|U.S. Mayors Champion the Greening of America’s Schools
To support the health and well-being of America’s students, the U.S. Conference of Mayors (USCM), unanimously supported a green schools resolution last month at its 75th annual meeting in Los Angeles. The resolution, introduced by Mayor T.M. Franklin Cownie of Des Moines and co-sponsored by 16 additional mayors, urges Congress to fund K–12 green school demonstration projects as well as new research to understand better the environmental, economic, and health benefits of green schools.
Upjohn Research Submissions Due September 1
The AIA is seeking proposals for research projects to be completed in an 18-month period, beginning December 1, 2007. Up to four grants will be awarded between $15,000 and $25,000 each for selected projects; these funds will need to be matched. Proposals that address building typology, practice issues, or materials and methods of construction are welcome. Recipients will have their findings and outcomes published electronically and in a nationally distributed publication. Preference will be given to proposals that have teams composed of academics and practitioners. Beneficial to selection are long track records of collaboration by the teams. For the complete call for proposals, which includes a list of AIA research priorities, click on this link to the Call for Submissions.
Federal Highway Administration Honors EE&K for “Great Streets”
The New York City-based and internationally renowned Ehrenkrantz Eckstut & Kuhn Architects (EE&K), received a Federal Highway Administration (FHWA) Environmental Excellence Honorable Mention Award for “Great Streets,” the sustainable transportation program the architects designed for Washington, D.C. The Great Streets strategy revitalizes six major corridors in the nation’s capital—a total of 22 miles of roads in 50 distinct neighborhoods—by building sustainable, safe, and transportation-friendly communities. Fundamental strategies for the Great Streets program include allowing pedestrians, cyclists, cars, and public transit to coexist safely; providing well-lighted, shaded, and furnished spaces to promote public interaction; supplying easy and safe intersections; and giving each corridor a distinct character representing design excellence and cultural heritage. For more information and cases studies from this program, visit EE&K’s Web site.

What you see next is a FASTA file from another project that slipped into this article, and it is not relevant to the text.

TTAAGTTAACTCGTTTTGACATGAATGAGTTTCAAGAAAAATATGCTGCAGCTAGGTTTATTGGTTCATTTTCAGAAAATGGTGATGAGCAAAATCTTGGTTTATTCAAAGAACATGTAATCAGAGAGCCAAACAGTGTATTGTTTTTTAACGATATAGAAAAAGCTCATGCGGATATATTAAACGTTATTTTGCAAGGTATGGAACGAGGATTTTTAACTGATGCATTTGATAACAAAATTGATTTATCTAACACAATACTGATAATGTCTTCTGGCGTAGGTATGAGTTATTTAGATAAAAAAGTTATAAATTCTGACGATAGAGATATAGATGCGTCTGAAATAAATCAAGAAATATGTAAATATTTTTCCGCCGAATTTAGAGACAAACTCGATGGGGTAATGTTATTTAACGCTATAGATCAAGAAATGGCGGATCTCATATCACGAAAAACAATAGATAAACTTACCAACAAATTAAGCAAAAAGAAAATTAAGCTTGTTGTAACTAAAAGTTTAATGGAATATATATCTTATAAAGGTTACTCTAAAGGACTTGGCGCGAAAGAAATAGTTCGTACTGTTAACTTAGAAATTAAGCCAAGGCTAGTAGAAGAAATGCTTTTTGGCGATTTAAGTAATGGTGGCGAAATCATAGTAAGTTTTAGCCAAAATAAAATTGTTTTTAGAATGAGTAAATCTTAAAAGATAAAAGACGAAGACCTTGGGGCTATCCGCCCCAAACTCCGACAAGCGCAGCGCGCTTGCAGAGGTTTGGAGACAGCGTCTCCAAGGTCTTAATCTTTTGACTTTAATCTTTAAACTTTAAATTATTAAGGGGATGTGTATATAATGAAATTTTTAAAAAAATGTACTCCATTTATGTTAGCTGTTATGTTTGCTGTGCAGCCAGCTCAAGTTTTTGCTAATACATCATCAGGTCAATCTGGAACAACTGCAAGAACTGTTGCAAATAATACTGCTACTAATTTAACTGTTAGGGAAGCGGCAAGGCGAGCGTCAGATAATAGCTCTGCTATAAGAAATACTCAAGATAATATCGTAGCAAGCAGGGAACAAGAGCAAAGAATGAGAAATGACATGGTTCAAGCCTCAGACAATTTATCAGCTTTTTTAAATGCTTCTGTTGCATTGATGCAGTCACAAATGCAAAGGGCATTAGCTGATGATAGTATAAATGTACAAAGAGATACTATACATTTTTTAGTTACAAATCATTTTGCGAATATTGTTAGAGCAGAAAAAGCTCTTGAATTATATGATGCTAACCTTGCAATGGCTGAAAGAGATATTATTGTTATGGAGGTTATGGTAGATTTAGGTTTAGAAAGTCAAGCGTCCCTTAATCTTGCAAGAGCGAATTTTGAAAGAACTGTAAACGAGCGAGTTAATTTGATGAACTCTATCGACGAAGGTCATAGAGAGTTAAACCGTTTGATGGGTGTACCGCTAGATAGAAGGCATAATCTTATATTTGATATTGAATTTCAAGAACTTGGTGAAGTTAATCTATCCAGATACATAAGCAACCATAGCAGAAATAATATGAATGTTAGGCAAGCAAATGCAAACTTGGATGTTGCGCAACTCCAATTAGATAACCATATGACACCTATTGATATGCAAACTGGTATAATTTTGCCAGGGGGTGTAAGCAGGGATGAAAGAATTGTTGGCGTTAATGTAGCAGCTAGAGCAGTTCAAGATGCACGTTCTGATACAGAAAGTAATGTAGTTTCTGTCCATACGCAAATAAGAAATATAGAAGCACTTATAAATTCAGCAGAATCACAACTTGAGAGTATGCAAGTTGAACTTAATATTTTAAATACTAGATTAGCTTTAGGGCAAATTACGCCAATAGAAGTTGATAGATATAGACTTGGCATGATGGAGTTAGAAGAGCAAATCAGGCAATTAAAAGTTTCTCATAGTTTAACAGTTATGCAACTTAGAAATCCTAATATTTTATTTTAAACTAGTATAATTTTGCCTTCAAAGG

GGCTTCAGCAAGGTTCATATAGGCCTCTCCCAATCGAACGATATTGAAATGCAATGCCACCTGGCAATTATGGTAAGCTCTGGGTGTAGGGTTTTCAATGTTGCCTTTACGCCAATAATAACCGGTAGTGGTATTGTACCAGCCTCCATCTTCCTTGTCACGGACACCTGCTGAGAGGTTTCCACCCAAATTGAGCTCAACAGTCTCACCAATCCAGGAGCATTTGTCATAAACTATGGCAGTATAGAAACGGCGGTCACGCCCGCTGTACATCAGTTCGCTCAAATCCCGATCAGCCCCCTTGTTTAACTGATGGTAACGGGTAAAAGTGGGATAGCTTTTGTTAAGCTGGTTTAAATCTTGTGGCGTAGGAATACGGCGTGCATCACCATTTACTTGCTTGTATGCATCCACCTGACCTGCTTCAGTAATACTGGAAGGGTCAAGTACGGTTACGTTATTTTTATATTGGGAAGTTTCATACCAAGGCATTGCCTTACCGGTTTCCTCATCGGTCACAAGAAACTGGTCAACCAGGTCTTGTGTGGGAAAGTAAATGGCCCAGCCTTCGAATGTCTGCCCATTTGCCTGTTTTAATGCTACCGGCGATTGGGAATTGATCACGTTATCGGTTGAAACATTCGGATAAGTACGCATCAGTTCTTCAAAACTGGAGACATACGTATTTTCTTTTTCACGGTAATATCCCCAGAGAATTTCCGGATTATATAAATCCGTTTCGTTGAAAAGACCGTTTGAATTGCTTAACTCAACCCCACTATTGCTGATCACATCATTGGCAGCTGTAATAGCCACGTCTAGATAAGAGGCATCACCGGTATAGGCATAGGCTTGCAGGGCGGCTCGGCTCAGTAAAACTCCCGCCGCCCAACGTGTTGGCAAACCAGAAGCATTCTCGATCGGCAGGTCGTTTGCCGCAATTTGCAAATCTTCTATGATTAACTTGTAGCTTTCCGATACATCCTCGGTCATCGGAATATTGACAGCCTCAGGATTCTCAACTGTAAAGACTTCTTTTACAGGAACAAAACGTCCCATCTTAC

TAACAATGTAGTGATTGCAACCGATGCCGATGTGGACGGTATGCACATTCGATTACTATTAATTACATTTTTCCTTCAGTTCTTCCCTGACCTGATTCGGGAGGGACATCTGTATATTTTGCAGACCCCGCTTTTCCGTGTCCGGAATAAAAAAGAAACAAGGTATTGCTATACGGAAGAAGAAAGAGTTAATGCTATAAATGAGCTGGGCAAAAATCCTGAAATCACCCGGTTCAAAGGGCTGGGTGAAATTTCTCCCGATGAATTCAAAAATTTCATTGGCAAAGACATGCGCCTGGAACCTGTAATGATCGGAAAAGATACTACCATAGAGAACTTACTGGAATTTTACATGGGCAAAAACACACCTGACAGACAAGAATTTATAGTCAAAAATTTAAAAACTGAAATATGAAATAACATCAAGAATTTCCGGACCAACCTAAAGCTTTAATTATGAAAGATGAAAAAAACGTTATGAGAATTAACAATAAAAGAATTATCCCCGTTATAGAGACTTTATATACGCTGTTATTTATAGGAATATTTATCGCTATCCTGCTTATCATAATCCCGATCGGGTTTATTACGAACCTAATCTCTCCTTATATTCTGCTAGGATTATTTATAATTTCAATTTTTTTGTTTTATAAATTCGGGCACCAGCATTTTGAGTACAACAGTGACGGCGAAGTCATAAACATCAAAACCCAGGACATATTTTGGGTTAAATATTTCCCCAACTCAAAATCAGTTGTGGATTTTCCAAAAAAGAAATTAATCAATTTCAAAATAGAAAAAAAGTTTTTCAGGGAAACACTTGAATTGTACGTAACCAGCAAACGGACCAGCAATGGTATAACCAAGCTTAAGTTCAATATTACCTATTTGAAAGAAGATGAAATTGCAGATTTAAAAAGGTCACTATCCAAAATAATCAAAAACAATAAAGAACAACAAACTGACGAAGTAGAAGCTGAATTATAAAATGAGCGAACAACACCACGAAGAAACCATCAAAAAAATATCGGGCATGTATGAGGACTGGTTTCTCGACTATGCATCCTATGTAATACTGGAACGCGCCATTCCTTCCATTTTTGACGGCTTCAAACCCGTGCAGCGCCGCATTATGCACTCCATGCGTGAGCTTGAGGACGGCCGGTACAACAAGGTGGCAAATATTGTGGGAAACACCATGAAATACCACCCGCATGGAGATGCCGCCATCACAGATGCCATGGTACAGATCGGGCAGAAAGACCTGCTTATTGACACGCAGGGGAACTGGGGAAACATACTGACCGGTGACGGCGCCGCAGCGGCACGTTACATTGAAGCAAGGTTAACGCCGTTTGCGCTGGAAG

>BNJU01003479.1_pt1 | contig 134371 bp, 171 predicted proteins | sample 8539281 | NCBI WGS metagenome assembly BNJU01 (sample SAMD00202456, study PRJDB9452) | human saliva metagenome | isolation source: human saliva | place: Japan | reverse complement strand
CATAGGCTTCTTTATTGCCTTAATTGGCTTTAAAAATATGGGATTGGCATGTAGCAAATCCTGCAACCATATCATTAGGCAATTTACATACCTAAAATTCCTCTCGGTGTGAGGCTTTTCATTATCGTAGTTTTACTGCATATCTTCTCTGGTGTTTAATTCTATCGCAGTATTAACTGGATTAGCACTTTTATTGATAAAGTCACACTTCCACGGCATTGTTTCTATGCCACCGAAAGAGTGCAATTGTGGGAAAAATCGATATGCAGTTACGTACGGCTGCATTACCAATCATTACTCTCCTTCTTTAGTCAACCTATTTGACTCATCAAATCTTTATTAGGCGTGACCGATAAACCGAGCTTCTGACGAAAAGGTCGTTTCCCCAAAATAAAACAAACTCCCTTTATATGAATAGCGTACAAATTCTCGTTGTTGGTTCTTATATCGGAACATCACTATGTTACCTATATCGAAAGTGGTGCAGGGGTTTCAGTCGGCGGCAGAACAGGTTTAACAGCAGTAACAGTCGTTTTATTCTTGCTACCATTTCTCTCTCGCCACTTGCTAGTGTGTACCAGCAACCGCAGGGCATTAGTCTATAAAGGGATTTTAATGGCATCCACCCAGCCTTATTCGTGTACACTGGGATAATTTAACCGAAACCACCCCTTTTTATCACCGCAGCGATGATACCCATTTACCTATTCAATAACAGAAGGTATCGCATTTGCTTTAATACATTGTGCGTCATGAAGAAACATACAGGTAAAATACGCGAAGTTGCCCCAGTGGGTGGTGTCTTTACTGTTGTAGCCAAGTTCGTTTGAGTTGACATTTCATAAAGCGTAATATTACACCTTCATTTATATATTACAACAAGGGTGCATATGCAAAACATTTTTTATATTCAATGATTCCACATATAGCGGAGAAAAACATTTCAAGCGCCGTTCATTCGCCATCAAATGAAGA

Research Points Up Benefits of Private Rooms in Nursing Homes
In “Private Bedrooms in Nursing Homes: Benefits, Disadvantages, and Costs,” an article in the current issue of the AIA Design for Aging newsletter, environment-behavior researcher Margaret P. Calkins, PhD, indicates that patients in private rooms experience better outcomes than those in shared rooms. Calkins explored four types of outcomes related to the different room configurations: psycho-social, clinical, operational, and construction/building factors. The vast majority of factors indicated better outcomes associated with private rooms over shared rooms. Her detailed cost analysis suggests construction cost differentials range from $5,000 to $22,000 (including debt) across the different room configurations, which can be recouped in less than four years if beds remain occupied, and in less than five months if a shared-room bed remains unoccupied. To read the article, see the current issue (Summer 2007) on the Design for Aging Web site.